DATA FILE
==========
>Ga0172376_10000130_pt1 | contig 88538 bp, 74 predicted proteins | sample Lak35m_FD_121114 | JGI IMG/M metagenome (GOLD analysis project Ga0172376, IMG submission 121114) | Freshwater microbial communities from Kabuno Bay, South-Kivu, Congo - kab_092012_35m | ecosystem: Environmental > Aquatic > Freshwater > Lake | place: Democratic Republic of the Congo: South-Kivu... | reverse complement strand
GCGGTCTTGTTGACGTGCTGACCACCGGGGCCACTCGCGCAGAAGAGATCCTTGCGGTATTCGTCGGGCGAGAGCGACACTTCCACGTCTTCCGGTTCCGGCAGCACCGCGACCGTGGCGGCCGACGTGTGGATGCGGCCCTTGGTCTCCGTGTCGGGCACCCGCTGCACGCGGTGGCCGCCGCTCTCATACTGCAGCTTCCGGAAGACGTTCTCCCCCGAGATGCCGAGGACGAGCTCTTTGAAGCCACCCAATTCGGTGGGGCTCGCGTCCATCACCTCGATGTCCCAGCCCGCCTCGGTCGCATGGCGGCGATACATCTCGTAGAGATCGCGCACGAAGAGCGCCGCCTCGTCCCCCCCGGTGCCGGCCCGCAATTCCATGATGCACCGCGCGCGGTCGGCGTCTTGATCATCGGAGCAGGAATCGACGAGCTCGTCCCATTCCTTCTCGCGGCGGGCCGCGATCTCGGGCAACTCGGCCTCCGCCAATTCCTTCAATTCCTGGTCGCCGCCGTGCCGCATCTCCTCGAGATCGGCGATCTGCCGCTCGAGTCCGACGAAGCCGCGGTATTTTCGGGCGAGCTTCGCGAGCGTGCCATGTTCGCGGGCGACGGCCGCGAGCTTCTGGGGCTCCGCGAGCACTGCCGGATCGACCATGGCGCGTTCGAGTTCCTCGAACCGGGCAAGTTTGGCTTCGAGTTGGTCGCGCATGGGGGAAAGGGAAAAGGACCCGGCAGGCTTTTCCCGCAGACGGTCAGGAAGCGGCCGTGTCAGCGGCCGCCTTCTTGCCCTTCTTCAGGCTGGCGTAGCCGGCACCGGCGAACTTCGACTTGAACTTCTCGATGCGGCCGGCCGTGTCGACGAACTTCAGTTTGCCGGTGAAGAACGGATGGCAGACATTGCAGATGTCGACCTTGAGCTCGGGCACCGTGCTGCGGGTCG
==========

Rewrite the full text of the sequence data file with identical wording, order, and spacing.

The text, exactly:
>Ga0172376_10000130_pt1 | contig 88538 bp, 74 predicted proteins | sample Lak35m_FD_121114 | JGI IMG/M metagenome (GOLD analysis project Ga0172376, IMG submission 121114) | Freshwater microbial communities from Kabuno Bay, South-Kivu, Congo - kab_092012_35m | ecosystem: Environmental > Aquatic > Freshwater > Lake | place: Democratic Republic of the Congo: South-Kivu... | reverse complement strand
GCGGTCTTGTTGACGTGCTGACCACCGGGGCCACTCGCGCAGAAGAGATCCTTGCGGTATTCGTCGGGCGAGAGCGACACTTCCACGTCTTCCGGTTCCGGCAGCACCGCGACCGTGGCGGCCGACGTGTGGATGCGGCCCTTGGTCTCCGTGTCGGGCACCCGCTGCACGCGGTGGCCGCCGCTCTCATACTGCAGCTTCCGGAAGACGTTCTCCCCCGAGATGCCGAGGACGAGCTCTTTGAAGCCACCCAATTCGGTGGGGCTCGCGTCCATCACCTCGATGTCCCAGCCCGCCTCGGTCGCATGGCGGCGATACATCTCGTAGAGATCGCGCACGAAGAGCGCCGCCTCGTCCCCCCCGGTGCCGGCCCGCAATTCCATGATGCACCGCGCGCGGTCGGCGTCTTGATCATCGGAGCAGGAATCGACGAGCTCGTCCCATTCCTTCTCGCGGCGGGCCGCGATCTCGGGCAACTCGGCCTCCGCCAATTCCTTCAATTCCTGGTCGCCGCCGTGCCGCATCTCCTCGAGATCGGCGATCTGCCGCTCGAGTCCGACGAAGCCGCGGTATTTTCGGGCGAGCTTCGCGAGCGTGCCATGTTCGCGGGCGACGGCCGCGAGCTTCTGGGGCTCCGCGAGCACTGCCGGATCGACCATGGCGCGTTCGAGTTCCTCGAACCGGGCAAGTTTGGCTTCGAGTTGGTCGCGCATGGGGGAAAGGGAAAAGGACCCGGCAGGCTTTTCCCGCAGACGGTCAGGAAGCGGCCGTGTCAGCGGCCGCCTTCTTGCCCTTCTTCAGGCTGGCGTAGCCGGCACCGGCGAACTTCGACTTGAACTTCTCGATGCGGCCGGCCGTGTCGACGAACTTCAGTTTGCCGGTGAAGAACGGATGGCAGACATTGCAGATGTCGACCTTGAGCTCGGGCACCGTGCTGCGGGTCG